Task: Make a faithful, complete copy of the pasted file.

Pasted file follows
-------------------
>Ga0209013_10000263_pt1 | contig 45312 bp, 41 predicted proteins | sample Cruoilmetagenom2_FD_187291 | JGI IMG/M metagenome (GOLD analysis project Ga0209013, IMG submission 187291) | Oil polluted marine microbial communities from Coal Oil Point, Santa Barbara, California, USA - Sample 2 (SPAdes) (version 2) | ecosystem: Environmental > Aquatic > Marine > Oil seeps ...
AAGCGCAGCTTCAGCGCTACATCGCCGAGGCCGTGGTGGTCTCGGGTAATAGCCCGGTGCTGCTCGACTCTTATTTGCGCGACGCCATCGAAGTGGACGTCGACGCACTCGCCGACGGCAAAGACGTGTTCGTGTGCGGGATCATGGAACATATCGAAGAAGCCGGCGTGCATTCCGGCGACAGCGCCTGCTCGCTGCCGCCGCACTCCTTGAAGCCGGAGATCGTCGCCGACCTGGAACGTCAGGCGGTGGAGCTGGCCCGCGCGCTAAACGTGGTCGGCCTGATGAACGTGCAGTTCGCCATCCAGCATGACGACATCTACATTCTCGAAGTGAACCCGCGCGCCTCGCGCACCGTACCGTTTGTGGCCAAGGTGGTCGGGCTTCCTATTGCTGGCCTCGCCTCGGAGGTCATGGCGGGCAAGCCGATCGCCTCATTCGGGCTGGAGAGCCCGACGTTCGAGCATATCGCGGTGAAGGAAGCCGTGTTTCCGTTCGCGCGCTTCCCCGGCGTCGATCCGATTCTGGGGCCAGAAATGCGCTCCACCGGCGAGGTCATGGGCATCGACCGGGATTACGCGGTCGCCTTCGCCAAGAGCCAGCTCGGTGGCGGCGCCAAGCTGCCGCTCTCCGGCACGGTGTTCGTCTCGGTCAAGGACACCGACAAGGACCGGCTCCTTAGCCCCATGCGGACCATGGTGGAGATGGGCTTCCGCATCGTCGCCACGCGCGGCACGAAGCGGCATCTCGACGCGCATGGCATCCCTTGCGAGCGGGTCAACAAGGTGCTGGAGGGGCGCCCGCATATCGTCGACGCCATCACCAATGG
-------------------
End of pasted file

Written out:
>Ga0209013_10000263_pt1 | contig 45312 bp, 41 predicted proteins | sample Cruoilmetagenom2_FD_187291 | JGI IMG/M metagenome (GOLD analysis project Ga0209013, IMG submission 187291) | Oil polluted marine microbial communities from Coal Oil Point, Santa Barbara, California, USA - Sample 2 (SPAdes) (version 2) | ecosystem: Environmental > Aquatic > Marine > Oil seeps ...
AAGCGCAGCTTCAGCGCTACATCGCCGAGGCCGTGGTGGTCTCGGGTAATAGCCCGGTGCTGCTCGACTCTTATTTGCGCGACGCCATCGAAGTGGACGTCGACGCACTCGCCGACGGCAAAGACGTGTTCGTGTGCGGGATCATGGAACATATCGAAGAAGCCGGCGTGCATTCCGGCGACAGCGCCTGCTCGCTGCCGCCGCACTCCTTGAAGCCGGAGATCGTCGCCGACCTGGAACGTCAGGCGGTGGAGCTGGCCCGCGCGCTAAACGTGGTCGGCCTGATGAACGTGCAGTTCGCCATCCAGCATGACGACATCTACATTCTCGAAGTGAACCCGCGCGCCTCGCGCACCGTACCGTTTGTGGCCAAGGTGGTCGGGCTTCCTATTGCTGGCCTCGCCTCGGAGGTCATGGCGGGCAAGCCGATCGCCTCATTCGGGCTGGAGAGCCCGACGTTCGAGCATATCGCGGTGAAGGAAGCCGTGTTTCCGTTCGCGCGCTTCCCCGGCGTCGATCCGATTCTGGGGCCAGAAATGCGCTCCACCGGCGAGGTCATGGGCATCGACCGGGATTACGCGGTCGCCTTCGCCAAGAGCCAGCTCGGTGGCGGCGCCAAGCTGCCGCTCTCCGGCACGGTGTTCGTCTCGGTCAAGGACACCGACAAGGACCGGCTCCTTAGCCCCATGCGGACCATGGTGGAGATGGGCTTCCGCATCGTCGCCACGCGCGGCACGAAGCGGCATCTCGACGCGCATGGCATCCCTTGCGAGCGGGTCAACAAGGTGCTGGAGGGGCGCCCGCATATCGTCGACGCCATCACCAATGG